I often find people talking about the importance of action in meetings, and I often feel like there’s a disconnect when they do. We so easily fall into what I call “action theatre” making spurious distinctions. We disparage “all this talk” and demand “action” as if they are entirely separate things, with the former being valid only if it leads to the latter. As I wryly point out sometimes, such urgent demands for action over talk are rarely expressed in mime. And the call to action often feels like someone walking into the room, rolling their eyes and complaining how messy it is. And then leaving without picking anything up (but having deposited a generalised sense of shame on everyone else).
Another way to look at this is to say it promotes the language of power and demotes of the languages of meaning and, especially, feeling.
Now underneath these ideas about actions, meaning making and feeling is a deeper point that these things are not actually different things at all. This is where a conversation last night with Ian Drysdale sparked my attention.
He pointed me to this marvellous passage from Erich Fromm’s Art of Loving, which I hope I’ve transcribed accurately.
If we say love is an activity, we face a difficulty which lies in the ambiguous meaning of the word ‘activity.’ By ‘activity,’ in the modern sense of the word, is usually meant an action which brings about a change in an existing situation by means of an expenditure of energy. Thus a man is considered active if he does business, studies medicine, works on an endless belt, builds a table, or is engaged in sports. Common to all these activities is that they are directed toward an outside goal to be achieved. What is not taken into account is the motivation of activity. Take for instance a man driven to incessant work by a sense of deep insecurity and loneliness; or another one driven by ambition, or greed for money. In all these cases the person is the slave of a passion, and his activity is in reality a ‘passivity’ because he is driven; he is the sufferer, not the ‘actor.’ On the other hand, a man sitting quiet and contemplating, with no purpose or aim except that of experiencing himself and his oneness with the world, is considered to be ‘passive,’ because he is not ‘doing’ anything. In reality, this attitude of concentrated meditation is the highest activity there is, an activity of the soul, which is possible only under the condition of inner freedom and independence.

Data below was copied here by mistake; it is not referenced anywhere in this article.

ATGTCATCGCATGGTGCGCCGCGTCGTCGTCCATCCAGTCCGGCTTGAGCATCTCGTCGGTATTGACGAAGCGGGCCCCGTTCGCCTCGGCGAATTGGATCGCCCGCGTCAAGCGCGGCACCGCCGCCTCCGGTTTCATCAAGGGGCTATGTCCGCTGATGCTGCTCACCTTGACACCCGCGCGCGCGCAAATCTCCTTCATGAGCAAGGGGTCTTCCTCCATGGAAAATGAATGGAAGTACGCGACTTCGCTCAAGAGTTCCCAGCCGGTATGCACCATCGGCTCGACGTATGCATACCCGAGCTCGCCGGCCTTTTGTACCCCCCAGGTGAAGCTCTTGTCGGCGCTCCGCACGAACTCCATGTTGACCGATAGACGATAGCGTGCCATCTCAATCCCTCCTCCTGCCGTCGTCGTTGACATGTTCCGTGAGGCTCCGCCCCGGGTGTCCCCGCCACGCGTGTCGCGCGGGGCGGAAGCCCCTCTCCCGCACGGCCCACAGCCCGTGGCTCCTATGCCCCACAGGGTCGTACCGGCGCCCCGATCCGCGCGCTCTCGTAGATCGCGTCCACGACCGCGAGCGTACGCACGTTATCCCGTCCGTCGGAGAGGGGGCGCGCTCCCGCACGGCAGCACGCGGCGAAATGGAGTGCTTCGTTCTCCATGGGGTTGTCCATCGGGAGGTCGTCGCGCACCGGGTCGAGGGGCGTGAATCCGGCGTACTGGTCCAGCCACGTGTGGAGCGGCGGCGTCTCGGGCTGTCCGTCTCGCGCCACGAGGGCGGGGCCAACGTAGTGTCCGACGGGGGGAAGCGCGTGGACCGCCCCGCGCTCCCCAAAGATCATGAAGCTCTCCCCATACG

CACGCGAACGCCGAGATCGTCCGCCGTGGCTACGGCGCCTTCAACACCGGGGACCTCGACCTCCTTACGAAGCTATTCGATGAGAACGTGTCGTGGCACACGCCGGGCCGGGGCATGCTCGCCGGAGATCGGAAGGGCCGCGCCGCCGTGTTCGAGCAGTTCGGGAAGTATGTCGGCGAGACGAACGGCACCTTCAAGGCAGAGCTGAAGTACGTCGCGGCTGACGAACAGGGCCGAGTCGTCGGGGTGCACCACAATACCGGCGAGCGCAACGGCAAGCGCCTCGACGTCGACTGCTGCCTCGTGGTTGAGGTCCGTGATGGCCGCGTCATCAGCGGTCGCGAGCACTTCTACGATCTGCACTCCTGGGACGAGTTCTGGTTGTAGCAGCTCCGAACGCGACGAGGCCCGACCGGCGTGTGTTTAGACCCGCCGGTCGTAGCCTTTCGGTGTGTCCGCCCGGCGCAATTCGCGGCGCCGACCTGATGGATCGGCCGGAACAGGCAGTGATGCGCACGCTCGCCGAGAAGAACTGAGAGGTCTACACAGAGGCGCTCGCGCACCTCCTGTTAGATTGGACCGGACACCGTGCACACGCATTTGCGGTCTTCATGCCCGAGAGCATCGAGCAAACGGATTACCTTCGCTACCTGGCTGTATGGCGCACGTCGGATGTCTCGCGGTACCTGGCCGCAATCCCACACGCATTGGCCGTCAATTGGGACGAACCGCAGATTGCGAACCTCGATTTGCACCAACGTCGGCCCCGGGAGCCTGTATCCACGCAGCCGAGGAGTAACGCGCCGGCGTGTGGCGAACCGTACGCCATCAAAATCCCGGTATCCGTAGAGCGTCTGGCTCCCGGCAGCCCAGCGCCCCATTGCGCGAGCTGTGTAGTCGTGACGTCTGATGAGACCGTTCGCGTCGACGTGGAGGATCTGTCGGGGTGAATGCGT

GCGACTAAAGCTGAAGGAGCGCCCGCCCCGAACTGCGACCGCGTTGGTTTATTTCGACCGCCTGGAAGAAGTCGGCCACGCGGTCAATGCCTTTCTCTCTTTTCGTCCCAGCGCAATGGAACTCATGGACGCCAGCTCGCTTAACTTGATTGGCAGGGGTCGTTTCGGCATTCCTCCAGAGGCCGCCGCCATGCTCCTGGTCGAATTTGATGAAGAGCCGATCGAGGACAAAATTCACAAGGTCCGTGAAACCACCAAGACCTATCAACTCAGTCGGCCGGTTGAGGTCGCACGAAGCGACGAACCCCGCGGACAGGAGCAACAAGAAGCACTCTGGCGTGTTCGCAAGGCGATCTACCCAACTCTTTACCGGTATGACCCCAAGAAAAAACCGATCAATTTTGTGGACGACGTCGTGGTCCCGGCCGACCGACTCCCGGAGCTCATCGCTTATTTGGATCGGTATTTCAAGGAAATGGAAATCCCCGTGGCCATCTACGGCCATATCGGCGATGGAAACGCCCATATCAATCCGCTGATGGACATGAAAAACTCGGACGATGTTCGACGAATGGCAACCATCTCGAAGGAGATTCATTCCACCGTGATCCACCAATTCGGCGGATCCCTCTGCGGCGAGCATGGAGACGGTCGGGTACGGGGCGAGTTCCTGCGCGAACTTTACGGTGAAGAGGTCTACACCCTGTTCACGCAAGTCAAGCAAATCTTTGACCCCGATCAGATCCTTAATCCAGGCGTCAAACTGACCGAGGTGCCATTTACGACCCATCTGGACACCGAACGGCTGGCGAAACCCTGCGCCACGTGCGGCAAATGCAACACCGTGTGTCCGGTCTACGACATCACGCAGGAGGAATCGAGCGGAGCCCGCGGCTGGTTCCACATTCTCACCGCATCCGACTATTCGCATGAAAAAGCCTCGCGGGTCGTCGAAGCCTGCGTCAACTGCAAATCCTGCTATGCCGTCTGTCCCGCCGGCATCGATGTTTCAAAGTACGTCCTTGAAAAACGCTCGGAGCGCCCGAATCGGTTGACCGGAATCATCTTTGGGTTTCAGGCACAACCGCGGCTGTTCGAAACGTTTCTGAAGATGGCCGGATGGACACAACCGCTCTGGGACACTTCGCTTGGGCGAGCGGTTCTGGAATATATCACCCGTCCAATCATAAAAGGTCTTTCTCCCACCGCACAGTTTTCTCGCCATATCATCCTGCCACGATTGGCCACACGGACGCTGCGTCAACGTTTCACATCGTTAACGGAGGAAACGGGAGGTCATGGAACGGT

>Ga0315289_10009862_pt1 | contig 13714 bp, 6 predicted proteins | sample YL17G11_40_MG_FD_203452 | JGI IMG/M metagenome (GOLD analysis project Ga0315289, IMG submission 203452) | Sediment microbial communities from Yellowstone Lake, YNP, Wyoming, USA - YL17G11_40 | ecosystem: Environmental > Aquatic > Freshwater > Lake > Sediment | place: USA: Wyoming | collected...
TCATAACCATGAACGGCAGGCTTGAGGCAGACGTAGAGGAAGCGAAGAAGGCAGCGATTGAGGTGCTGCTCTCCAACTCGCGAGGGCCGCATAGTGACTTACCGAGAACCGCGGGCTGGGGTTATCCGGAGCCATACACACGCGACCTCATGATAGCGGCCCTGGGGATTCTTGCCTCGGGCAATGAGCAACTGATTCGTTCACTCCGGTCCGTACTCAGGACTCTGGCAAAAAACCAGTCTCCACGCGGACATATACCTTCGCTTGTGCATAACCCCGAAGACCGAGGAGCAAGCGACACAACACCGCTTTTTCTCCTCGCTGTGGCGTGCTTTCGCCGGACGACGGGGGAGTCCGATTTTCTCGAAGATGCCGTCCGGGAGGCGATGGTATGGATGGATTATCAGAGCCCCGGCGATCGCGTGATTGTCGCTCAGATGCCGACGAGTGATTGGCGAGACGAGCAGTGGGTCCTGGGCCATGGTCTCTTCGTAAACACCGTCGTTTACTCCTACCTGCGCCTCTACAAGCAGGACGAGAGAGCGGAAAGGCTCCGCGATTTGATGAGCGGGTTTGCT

He then continues
One concept of activity, the modern one, refers to the use of energy for external aims; the other concept of activity refers to the use of man’s inherent powers, regardless of whether any external change is brought about. The latter concept of activity has been formulated most clearly by Spinoza. He differentiates among the affects between active and passive affects, ‘actions’ and ‘passions.’ In the exercise of active affect, man is free, he is the master of his affect; in the exercise of a passive affect, man is driven, the object of motivations of which he himself is not aware. Thus Spinoza arrives at the statement that virtue and power are one and the same. Envy, jealousy, ambition, any kind of greed are passions; love is an action, the practice of a human power, which can be practiced only in freedom and never as the result of a compulsion.
So here is a different way to classify our meetings and conversations. Instead of focusssing on talk vs action, we might consider whether we’re really speaking from some sense of inner connection and passion or instead setting ourselves apart from our humanity and our colleagues.
Ian said he liked the idea that one could be a passion rather than have one, and that might be a more succinct version of the same thought. Spinoza, as channelled by Fromm, distinguishes passion from love and perhaps we need to qualify what exactly we mean by passion but I think Ian’s onto something.